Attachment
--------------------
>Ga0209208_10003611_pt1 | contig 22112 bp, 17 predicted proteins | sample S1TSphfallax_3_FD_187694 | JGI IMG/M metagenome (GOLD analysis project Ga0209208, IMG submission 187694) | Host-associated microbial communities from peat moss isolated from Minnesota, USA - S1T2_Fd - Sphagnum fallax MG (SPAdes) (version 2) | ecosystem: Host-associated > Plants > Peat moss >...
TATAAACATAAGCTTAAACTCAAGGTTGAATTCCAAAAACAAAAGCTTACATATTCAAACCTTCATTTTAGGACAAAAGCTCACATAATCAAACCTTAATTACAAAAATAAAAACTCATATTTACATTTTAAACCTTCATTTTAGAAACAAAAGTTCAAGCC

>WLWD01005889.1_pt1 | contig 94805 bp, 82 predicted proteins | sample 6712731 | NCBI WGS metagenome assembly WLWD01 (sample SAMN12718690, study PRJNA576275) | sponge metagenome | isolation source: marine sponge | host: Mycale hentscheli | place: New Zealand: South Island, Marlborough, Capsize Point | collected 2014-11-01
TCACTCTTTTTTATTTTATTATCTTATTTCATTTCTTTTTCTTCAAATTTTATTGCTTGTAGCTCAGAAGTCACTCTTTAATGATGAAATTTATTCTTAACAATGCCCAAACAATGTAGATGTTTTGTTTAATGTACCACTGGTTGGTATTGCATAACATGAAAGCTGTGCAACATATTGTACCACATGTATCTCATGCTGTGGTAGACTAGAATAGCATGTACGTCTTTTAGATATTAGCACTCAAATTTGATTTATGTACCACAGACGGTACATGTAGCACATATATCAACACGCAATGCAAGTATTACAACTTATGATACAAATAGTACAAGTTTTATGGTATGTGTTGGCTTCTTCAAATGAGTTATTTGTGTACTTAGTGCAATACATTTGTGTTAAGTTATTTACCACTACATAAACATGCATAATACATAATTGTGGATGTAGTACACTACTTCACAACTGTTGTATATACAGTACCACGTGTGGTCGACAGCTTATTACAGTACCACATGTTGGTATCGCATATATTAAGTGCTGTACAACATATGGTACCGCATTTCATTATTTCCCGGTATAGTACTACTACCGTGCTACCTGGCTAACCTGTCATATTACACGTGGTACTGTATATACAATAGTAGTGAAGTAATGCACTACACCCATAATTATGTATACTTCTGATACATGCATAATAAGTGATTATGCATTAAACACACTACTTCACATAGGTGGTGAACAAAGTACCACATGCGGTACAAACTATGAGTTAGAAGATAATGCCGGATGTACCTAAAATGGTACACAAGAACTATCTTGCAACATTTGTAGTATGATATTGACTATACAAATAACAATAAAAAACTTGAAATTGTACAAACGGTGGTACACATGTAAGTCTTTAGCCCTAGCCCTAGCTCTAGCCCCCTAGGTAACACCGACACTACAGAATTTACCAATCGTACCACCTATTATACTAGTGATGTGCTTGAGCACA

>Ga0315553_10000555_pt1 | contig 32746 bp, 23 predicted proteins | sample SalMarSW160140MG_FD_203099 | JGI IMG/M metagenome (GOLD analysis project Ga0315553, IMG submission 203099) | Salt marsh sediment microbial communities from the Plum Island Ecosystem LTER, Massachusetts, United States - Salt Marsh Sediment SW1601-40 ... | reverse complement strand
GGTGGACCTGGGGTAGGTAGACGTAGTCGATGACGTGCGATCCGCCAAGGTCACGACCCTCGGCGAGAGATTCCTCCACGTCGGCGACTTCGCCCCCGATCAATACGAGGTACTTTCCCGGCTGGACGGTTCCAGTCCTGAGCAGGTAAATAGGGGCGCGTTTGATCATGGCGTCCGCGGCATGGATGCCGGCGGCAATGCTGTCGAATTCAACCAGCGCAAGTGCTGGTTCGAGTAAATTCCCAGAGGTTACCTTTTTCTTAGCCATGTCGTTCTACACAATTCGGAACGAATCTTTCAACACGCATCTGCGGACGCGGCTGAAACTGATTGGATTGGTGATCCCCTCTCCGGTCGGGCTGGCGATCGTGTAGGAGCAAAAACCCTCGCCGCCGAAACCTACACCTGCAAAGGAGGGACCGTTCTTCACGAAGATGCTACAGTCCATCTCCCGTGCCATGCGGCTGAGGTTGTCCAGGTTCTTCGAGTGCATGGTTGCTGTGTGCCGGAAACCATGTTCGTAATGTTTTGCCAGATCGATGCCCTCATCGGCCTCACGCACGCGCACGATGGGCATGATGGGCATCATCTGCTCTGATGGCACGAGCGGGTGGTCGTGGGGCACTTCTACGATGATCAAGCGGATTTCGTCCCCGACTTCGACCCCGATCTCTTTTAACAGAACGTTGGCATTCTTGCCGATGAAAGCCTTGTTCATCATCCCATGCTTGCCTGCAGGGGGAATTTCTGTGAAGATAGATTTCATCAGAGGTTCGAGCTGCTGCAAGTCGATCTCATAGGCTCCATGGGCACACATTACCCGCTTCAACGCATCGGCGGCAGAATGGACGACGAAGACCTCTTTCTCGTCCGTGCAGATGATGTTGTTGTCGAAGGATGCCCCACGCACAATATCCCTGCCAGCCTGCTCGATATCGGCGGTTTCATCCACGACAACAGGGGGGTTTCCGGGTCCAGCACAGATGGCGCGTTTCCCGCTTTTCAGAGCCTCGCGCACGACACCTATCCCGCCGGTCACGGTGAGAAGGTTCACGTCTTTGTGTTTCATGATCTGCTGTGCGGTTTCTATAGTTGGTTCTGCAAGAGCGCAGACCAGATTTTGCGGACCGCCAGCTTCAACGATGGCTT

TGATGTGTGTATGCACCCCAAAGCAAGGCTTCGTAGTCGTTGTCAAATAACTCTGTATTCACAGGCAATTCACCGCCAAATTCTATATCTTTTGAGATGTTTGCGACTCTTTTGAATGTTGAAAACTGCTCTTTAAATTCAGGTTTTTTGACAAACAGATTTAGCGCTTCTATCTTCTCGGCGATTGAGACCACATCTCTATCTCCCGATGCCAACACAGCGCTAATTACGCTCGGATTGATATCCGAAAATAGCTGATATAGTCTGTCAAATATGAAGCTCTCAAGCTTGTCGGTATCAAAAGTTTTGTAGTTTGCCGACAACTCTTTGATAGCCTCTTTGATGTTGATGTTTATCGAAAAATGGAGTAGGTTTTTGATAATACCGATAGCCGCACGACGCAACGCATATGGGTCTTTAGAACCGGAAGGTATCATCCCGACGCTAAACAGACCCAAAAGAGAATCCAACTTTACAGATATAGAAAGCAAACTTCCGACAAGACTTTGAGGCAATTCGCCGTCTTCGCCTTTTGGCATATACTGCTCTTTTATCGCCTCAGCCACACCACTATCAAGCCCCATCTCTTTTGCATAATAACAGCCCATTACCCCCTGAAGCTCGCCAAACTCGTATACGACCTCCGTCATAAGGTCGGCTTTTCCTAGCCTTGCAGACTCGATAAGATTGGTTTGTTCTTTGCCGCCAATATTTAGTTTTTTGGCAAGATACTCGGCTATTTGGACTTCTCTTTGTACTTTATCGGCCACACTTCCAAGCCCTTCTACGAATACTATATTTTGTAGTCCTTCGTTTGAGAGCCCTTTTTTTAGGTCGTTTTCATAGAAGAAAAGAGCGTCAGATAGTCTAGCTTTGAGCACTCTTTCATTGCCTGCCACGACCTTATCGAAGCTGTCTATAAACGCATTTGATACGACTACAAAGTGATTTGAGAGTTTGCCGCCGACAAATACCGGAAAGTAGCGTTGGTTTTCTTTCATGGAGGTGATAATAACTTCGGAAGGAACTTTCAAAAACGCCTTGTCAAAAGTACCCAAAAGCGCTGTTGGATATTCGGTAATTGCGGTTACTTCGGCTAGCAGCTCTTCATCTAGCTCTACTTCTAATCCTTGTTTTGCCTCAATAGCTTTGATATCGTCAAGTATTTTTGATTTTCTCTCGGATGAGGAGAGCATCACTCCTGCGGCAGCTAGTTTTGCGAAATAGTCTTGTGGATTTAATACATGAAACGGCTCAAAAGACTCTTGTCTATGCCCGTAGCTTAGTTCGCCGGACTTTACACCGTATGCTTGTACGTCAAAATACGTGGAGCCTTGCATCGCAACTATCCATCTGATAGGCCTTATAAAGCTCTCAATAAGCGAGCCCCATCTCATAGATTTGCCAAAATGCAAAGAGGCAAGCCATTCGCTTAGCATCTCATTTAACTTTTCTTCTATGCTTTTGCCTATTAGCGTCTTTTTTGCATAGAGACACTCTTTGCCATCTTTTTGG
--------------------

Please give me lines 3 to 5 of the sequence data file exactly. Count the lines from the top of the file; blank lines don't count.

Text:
>WLWD01005889.1_pt1 | contig 94805 bp, 82 predicted proteins | sample 6712731 | NCBI WGS metagenome assembly WLWD01 (sample SAMN12718690, study PRJNA576275) | sponge metagenome | isolation source: marine sponge | host: Mycale hentscheli | place: New Zealand: South Island, Marlborough, Capsize Point | collected 2014-11-01
TCACTCTTTTTTATTTTATTATCTTATTTCATTTCTTTTTCTTCAAATTTTATTGCTTGTAGCTCAGAAGTCACTCTTTAATGATGAAATTTATTCTTAACAATGCCCAAACAATGTAGATGTTTTGTTTAATGTACCACTGGTTGGTATTGCATAACATGAAAGCTGTGCAACATATTGTACCACATGTATCTCATGCTGTGGTAGACTAGAATAGCATGTACGTCTTTTAGATATTAGCACTCAAATTTGATTTATGTACCACAGACGGTACATGTAGCACATATATCAACACGCAATGCAAGTATTACAACTTATGATACAAATAGTACAAGTTTTATGGTATGTGTTGGCTTCTTCAAATGAGTTATTTGTGTACTTAGTGCAATACATTTGTGTTAAGTTATTTACCACTACATAAACATGCATAATACATAATTGTGGATGTAGTACACTACTTCACAACTGTTGTATATACAGTACCACGTGTGGTCGACAGCTTATTACAGTACCACATGTTGGTATCGCATATATTAAGTGCTGTACAACATATGGTACCGCATTTCATTATTTCCCGGTATAGTACTACTACCGTGCTACCTGGCTAACCTGTCATATTACACGTGGTACTGTATATACAATAGTAGTGAAGTAATGCACTACACCCATAATTATGTATACTTCTGATACATGCATAATAAGTGATTATGCATTAAACACACTACTTCACATAGGTGGTGAACAAAGTACCACATGCGGTACAAACTATGAGTTAGAAGATAATGCCGGATGTACCTAAAATGGTACACAAGAACTATCTTGCAACATTTGTAGTATGATATTGACTATACAAATAACAATAAAAAACTTGAAATTGTACAAACGGTGGTACACATGTAAGTCTTTAGCCCTAGCCCTAGCTCTAGCCCCCTAGGTAACACCGACACTACAGAATTTACCAATCGTACCACCTATTATACTAGTGATGTGCTTGAGCACA

>Ga0315553_10000555_pt1 | contig 32746 bp, 23 predicted proteins | sample SalMarSW160140MG_FD_203099 | JGI IMG/M metagenome (GOLD analysis project Ga0315553, IMG submission 203099) | Salt marsh sediment microbial communities from the Plum Island Ecosystem LTER, Massachusetts, United States - Salt Marsh Sediment SW1601-40 ... | reverse complement strand